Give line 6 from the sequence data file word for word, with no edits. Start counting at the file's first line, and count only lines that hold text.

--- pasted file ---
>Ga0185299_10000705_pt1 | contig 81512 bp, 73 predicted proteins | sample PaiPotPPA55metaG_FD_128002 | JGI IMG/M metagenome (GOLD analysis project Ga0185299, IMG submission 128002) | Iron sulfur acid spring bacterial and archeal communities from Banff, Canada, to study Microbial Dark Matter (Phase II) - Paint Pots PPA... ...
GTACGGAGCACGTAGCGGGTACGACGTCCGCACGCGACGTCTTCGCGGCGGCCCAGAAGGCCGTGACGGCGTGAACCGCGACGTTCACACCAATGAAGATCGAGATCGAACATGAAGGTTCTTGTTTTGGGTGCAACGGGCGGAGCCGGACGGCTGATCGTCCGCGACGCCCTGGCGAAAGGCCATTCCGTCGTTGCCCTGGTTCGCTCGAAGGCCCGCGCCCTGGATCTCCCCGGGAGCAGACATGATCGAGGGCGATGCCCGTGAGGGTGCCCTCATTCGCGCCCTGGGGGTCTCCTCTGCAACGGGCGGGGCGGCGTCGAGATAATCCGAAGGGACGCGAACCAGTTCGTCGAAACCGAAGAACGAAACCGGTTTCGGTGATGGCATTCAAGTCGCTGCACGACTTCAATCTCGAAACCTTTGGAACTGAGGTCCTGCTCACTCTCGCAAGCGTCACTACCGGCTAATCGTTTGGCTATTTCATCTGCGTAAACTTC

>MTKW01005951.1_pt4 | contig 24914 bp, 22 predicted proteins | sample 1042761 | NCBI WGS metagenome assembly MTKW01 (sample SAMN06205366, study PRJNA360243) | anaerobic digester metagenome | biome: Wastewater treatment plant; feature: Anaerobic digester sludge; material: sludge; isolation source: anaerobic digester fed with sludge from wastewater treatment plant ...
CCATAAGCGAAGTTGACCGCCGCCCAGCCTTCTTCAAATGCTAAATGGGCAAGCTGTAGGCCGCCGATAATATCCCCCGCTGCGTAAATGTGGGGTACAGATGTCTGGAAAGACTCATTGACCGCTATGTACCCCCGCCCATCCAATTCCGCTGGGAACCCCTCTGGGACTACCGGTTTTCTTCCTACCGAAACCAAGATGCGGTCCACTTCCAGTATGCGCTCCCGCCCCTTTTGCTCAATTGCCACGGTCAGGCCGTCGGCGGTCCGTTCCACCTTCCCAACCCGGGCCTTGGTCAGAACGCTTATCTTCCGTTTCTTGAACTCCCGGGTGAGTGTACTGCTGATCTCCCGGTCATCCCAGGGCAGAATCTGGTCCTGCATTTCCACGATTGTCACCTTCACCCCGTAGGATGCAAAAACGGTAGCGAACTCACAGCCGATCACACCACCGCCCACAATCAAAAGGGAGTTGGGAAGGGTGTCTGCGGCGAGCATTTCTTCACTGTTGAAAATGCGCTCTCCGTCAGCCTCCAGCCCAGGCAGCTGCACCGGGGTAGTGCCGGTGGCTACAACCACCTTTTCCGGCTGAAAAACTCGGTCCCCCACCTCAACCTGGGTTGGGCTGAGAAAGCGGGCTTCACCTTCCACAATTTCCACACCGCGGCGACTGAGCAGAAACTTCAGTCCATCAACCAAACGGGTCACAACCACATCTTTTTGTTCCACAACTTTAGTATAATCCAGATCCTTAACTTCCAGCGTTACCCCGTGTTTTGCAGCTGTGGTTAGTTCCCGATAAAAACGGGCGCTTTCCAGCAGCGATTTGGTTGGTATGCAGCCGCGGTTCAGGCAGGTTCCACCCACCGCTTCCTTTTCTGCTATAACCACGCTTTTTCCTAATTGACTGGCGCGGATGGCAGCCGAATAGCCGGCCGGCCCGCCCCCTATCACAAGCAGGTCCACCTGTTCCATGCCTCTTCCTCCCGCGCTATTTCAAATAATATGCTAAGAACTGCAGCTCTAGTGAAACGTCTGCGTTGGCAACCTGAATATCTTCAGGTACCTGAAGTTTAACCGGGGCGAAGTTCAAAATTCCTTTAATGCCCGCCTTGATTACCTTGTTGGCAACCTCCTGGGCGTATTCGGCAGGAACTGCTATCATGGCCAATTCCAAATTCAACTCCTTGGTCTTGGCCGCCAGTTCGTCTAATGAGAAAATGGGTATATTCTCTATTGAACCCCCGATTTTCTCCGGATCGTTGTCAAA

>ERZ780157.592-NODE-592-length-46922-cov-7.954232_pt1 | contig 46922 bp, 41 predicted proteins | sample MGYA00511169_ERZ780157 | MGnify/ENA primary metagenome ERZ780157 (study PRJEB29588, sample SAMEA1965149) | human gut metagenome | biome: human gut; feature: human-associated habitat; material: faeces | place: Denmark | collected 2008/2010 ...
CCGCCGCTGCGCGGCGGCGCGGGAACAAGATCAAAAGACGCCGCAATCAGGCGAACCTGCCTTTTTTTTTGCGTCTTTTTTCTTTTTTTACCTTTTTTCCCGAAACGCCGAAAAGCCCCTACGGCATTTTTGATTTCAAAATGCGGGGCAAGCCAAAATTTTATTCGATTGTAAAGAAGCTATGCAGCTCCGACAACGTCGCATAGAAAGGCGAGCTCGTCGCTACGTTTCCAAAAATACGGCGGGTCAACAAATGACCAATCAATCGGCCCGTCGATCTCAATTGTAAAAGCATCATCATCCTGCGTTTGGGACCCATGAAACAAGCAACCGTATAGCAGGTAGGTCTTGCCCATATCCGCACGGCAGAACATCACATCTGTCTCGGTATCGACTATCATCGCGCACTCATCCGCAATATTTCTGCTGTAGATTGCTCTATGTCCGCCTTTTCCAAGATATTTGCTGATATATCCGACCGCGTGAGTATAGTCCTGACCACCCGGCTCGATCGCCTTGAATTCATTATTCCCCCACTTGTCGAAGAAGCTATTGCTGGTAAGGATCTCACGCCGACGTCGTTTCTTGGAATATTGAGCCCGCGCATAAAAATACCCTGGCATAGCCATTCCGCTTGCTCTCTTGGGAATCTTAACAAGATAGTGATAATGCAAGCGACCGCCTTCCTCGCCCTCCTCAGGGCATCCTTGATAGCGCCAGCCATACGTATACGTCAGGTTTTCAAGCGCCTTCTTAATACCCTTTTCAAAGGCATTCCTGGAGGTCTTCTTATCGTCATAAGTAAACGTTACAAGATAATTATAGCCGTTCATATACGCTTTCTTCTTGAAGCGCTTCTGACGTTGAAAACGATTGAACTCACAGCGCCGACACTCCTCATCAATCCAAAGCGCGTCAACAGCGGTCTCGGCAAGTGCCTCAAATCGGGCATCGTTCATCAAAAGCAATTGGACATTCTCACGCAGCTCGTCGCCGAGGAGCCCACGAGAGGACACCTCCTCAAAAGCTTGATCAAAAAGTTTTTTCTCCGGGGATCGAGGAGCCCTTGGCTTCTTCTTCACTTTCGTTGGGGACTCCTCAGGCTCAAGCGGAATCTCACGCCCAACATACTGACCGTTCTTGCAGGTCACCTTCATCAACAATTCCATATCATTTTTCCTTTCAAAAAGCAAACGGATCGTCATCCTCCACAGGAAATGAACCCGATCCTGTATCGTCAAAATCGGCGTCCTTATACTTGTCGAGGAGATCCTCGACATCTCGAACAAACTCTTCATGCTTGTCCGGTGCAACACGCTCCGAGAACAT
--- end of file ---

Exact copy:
CCGCCGCTGCGCGGCGGCGCGGGAACAAGATCAAAAGACGCCGCAATCAGGCGAACCTGCCTTTTTTTTTGCGTCTTTTTTCTTTTTTTACCTTTTTTCCCGAAACGCCGAAAAGCCCCTACGGCATTTTTGATTTCAAAATGCGGGGCAAGCCAAAATTTTATTCGATTGTAAAGAAGCTATGCAGCTCCGACAACGTCGCATAGAAAGGCGAGCTCGTCGCTACGTTTCCAAAAATACGGCGGGTCAACAAATGACCAATCAATCGGCCCGTCGATCTCAATTGTAAAAGCATCATCATCCTGCGTTTGGGACCCATGAAACAAGCAACCGTATAGCAGGTAGGTCTTGCCCATATCCGCACGGCAGAACATCACATCTGTCTCGGTATCGACTATCATCGCGCACTCATCCGCAATATTTCTGCTGTAGATTGCTCTATGTCCGCCTTTTCCAAGATATTTGCTGATATATCCGACCGCGTGAGTATAGTCCTGACCACCCGGCTCGATCGCCTTGAATTCATTATTCCCCCACTTGTCGAAGAAGCTATTGCTGGTAAGGATCTCACGCCGACGTCGTTTCTTGGAATATTGAGCCCGCGCATAAAAATACCCTGGCATAGCCATTCCGCTTGCTCTCTTGGGAATCTTAACAAGATAGTGATAATGCAAGCGACCGCCTTCCTCGCCCTCCTCAGGGCATCCTTGATAGCGCCAGCCATACGTATACGTCAGGTTTTCAAGCGCCTTCTTAATACCCTTTTCAAAGGCATTCCTGGAGGTCTTCTTATCGTCATAAGTAAACGTTACAAGATAATTATAGCCGTTCATATACGCTTTCTTCTTGAAGCGCTTCTGACGTTGAAAACGATTGAACTCACAGCGCCGACACTCCTCATCAATCCAAAGCGCGTCAACAGCGGTCTCGGCAAGTGCCTCAAATCGGGCATCGTTCATCAAAAGCAATTGGACATTCTCACGCAGCTCGTCGCCGAGGAGCCCACGAGAGGACACCTCCTCAAAAGCTTGATCAAAAAGTTTTTTCTCCGGGGATCGAGGAGCCCTTGGCTTCTTCTTCACTTTCGTTGGGGACTCCTCAGGCTCAAGCGGAATCTCACGCCCAACATACTGACCGTTCTTGCAGGTCACCTTCATCAACAATTCCATATCATTTTTCCTTTCAAAAAGCAAACGGATCGTCATCCTCCACAGGAAATGAACCCGATCCTGTATCGTCAAAATCGGCGTCCTTATACTTGTCGAGGAGATCCTCGACATCTCGAACAAACTCTTCATGCTTGTCCGGTGCAACACGCTCCGAGAACAT